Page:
An application for a writ of habeas corpus on behalf of a person in custody pursuant to the judgment of a State court shall not be granted with respect to any claim that was adjudicated on the merits in State court proceedings unless the adjudication of the claim -

(1) resulted in a decision that was contrary to, or involved an unreasonable application of, clearly established Federal law, as determined by the Supreme Court of the United States; or

(2) resulted in a decision that was based on an unreasonable determination of the facts in light of the evidence presented in the State court proceeding.

28 U.S.C. § 2254(d). SeealsoPenry v. Johnson, 532 U.S. 782, 792-93 (2001); Williams v. Taylor, 529 U.S. 362 (2000); Lockhart v. Terhune, 250 F.3d 1223, 1229 (9th Cir. 2001). The court looks to the last reasoned state court decision as the basis for the state court judgment. Robinson v. Ignacio, 360 F.3d 1044, 1055 (9th Cir. 2004).


All of Carey's arguments rely on a claim of the denial of Constitutional due process.*fn1

1) Description of Claim

Carey argues that the Board's decision violated his right to due process because it was based solely on the circumstances of the commitment offense, was not supported by some evidence, and did not reflect an "individualized consideration of the specified criteria." Petition at 5-6.

2) State Court Opinion

The Tuolomne County Superior Court rejected this claim finding that Carey's "contention is not supported by the transcript of the hearing." Answer, Ex. at 138. That holding was affirmed by the California Court of Appeal which stated that "the record, as presently constituted, does not support petitioner's contentions." Id. at 143.

3) Applicable Law

The Due Process Clause of the Fourteenth Amendment prohibits state action that deprives a person of life, liberty, or property without due process of law. A person alleging due process violations must first demonstrate that he or she was deprived of a liberty or property interest protected by the Due Process Clause and then show that the procedures attendant upon the deprivation were not constitutionally sufficient. Kentucky Dep't of Corrections v. Thompson, 490 U.S. 454, 459-60 (1989); McQuillion v. Duncan, 306 F.3d 895, 900 (9th Cir. 2002).

A protected liberty interest may arise from either the Due Process Clause of the United States Constitution or state laws. Board of Pardons v. Allen, 482 U.S. 369, 373 (1987). The United States Constitution does not, of its own force, create a protected liberty interest in a parole date, even one that has been set. Jago v. Van Curen, 454 U.S. 14, 17-21 (1981). However, "a state's statutory scheme, if it uses mandatory language, 'creates a presumption that parole release will be granted' when or unless certain designated findings are made, and thereby gives rise to a constitutional liberty interest." McQuillion, 306 F.3d at 901 (quoting Greenholtz v. Inmates of Nebraska Penal, 442 U.S. 1, 12 (1979)). In this regard, it is clearly established that California's parole scheme provides prisoners sentenced in California to a state prison term that provides for the possibility of parole with "a constitutionally protected liberty interest in the receipt of a parole release date, a liberty interest that is protected by the procedural safeguards of the Due Process Clause." Irons v. Carey, 505 F.3d 846, 850-51 (9th Cir. 2007) (citing Sass v. Cal. Bd. of Prison Terms, 461 F.3d 1123, 1128 (9th Cir. 2006); Biggs v. Terhune, 334 F.3d 910, 914 (9th Cir. 2003); McQuillion, 306 F.3d at 903; and Allen, 482 U.S. at 377-78 (quoting Greenholtz, 442 U.S. at 12)). Accordingly, the court must examine whether the deprivation of petitioner's liberty interest in this case violated due process.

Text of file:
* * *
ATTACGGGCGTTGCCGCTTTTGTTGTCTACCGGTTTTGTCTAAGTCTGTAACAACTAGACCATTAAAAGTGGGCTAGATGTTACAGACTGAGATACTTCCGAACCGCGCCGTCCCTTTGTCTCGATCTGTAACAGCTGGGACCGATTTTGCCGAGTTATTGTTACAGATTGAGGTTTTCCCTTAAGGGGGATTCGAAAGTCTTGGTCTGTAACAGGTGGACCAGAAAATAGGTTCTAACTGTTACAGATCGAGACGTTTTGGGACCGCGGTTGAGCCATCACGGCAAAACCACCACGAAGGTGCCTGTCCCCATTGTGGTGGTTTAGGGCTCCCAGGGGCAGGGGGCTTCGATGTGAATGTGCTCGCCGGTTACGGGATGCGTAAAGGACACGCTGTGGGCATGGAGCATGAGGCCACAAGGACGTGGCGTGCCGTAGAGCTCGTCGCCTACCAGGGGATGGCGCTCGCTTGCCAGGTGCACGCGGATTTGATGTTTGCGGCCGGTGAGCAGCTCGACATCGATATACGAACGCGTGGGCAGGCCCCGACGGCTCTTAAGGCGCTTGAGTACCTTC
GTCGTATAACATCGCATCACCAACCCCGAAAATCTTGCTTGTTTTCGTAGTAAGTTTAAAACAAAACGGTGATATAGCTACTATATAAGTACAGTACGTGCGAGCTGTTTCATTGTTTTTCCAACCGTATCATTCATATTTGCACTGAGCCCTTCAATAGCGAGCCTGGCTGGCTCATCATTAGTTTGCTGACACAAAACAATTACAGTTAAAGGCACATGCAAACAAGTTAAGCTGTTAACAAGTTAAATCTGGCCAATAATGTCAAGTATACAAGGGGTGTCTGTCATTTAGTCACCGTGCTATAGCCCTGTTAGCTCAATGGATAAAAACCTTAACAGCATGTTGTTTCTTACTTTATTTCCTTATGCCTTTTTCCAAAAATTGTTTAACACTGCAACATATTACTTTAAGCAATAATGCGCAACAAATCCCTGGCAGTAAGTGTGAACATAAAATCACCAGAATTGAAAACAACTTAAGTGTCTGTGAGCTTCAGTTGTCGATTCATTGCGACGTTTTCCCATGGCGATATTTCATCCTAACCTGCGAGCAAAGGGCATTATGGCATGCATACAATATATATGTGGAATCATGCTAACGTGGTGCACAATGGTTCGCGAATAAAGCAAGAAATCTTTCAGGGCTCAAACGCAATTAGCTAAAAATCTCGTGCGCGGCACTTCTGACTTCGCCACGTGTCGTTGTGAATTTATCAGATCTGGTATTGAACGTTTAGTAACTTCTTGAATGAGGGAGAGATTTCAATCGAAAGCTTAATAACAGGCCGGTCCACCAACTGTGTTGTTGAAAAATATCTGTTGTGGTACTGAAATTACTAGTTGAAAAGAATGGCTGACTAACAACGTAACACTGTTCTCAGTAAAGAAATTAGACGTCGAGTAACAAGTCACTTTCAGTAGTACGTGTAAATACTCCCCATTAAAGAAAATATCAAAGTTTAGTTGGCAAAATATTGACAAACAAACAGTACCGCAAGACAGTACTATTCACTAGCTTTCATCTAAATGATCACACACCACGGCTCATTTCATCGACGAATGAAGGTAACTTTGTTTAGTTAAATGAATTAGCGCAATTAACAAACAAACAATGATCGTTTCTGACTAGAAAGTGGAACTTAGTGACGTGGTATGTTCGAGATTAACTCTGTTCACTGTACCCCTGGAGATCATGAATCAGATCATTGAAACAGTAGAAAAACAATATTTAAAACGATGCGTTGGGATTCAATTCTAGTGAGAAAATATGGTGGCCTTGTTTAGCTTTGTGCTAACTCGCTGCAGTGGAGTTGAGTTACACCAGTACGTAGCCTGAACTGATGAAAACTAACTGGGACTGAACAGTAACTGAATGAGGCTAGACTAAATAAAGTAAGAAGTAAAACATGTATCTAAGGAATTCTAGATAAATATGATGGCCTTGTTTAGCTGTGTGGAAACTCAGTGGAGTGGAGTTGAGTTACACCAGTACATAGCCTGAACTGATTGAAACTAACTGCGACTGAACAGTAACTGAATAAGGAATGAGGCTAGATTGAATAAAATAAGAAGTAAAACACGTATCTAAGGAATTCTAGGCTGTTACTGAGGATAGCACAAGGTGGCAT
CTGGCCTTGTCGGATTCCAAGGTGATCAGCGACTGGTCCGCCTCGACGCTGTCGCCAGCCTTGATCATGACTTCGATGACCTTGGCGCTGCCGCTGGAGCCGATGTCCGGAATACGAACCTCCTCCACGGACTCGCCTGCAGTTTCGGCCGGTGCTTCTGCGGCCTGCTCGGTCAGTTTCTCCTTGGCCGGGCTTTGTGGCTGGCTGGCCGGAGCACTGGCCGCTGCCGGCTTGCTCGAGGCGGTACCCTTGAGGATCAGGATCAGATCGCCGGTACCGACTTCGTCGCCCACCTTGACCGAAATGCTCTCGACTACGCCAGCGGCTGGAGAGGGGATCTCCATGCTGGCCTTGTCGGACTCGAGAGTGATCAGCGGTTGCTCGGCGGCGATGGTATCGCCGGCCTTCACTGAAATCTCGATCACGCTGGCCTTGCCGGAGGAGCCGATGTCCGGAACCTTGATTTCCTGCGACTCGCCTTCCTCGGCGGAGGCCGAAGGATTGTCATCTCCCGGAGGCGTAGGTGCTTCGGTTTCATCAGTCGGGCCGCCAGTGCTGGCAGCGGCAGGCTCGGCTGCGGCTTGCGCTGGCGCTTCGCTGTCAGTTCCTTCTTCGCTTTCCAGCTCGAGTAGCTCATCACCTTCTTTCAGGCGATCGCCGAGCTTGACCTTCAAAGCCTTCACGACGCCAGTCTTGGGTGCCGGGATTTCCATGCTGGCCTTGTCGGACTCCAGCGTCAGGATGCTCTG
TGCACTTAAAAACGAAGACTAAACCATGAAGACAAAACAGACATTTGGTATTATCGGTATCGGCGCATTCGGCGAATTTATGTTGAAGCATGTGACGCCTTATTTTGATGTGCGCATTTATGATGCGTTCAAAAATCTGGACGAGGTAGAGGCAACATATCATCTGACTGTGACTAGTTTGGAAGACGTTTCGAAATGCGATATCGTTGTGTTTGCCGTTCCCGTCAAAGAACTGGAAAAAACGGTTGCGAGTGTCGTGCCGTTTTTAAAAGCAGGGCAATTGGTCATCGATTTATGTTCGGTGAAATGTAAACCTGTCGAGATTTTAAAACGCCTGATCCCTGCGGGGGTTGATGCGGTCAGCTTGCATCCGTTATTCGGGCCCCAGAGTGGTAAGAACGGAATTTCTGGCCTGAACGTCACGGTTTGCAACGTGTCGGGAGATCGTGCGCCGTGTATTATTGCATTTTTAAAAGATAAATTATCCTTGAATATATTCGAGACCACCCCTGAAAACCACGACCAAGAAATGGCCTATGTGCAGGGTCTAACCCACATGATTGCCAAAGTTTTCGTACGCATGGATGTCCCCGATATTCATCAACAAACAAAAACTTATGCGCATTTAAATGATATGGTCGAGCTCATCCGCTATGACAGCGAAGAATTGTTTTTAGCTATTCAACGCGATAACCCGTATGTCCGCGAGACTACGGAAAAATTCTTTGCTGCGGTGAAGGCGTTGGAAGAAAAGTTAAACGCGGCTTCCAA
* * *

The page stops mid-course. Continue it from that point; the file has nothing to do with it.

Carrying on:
It has been clearly established by the United States Supreme Court "that a parole board's decision deprives a prisoner of due process with respect to this interest if the board's decision is not supported by 'some evidence in the record,' Sass, 461 F.3d at 1128-29 (citing Superintendent v. Hill, 472 U.S. 445, 457 (1985)); see also Biggs, 334 F.3d at 915 (citing McQuillion, 306 F.3d at 904), or is "otherwise arbitrary," Hill, 472 U.S. at 457.

"The 'some evidence' standard is minimally stringent," and a decision will be upheld if there is any evidence in the record that could support the conclusion reached by the fact-finder. Powell v. Gomez, 33 F.3d 39, 40 (9th Cir. 1994) (citing Cato v. Rushen, 824 F.2d 703, 705 (9th Cir. 1987)); Toussaint v. McCarthy, 801 F.2d 1080, 1105 (9th Cir. 1986). However, "the evidence underlying the [ ] decision must have some indicia of reliability." Jancsek v. Oregon Bd. of Parole, 833 F.2d 1389, 1390 (9th Cir. 1987). See also Perveler v. Estelle, 974 F.2d 1132, 1134 (9th Cir. 1992). Determining whether the "some evidence" standard is satisfied does not require examination of the entire record, independent assessment of the credibility of witnesses, or the weighing of evidence. Toussaint, 801 F.2d at 1105. The question is whether there is any reliable evidence in the record that could support the conclusion reached. Id.

4) Discussion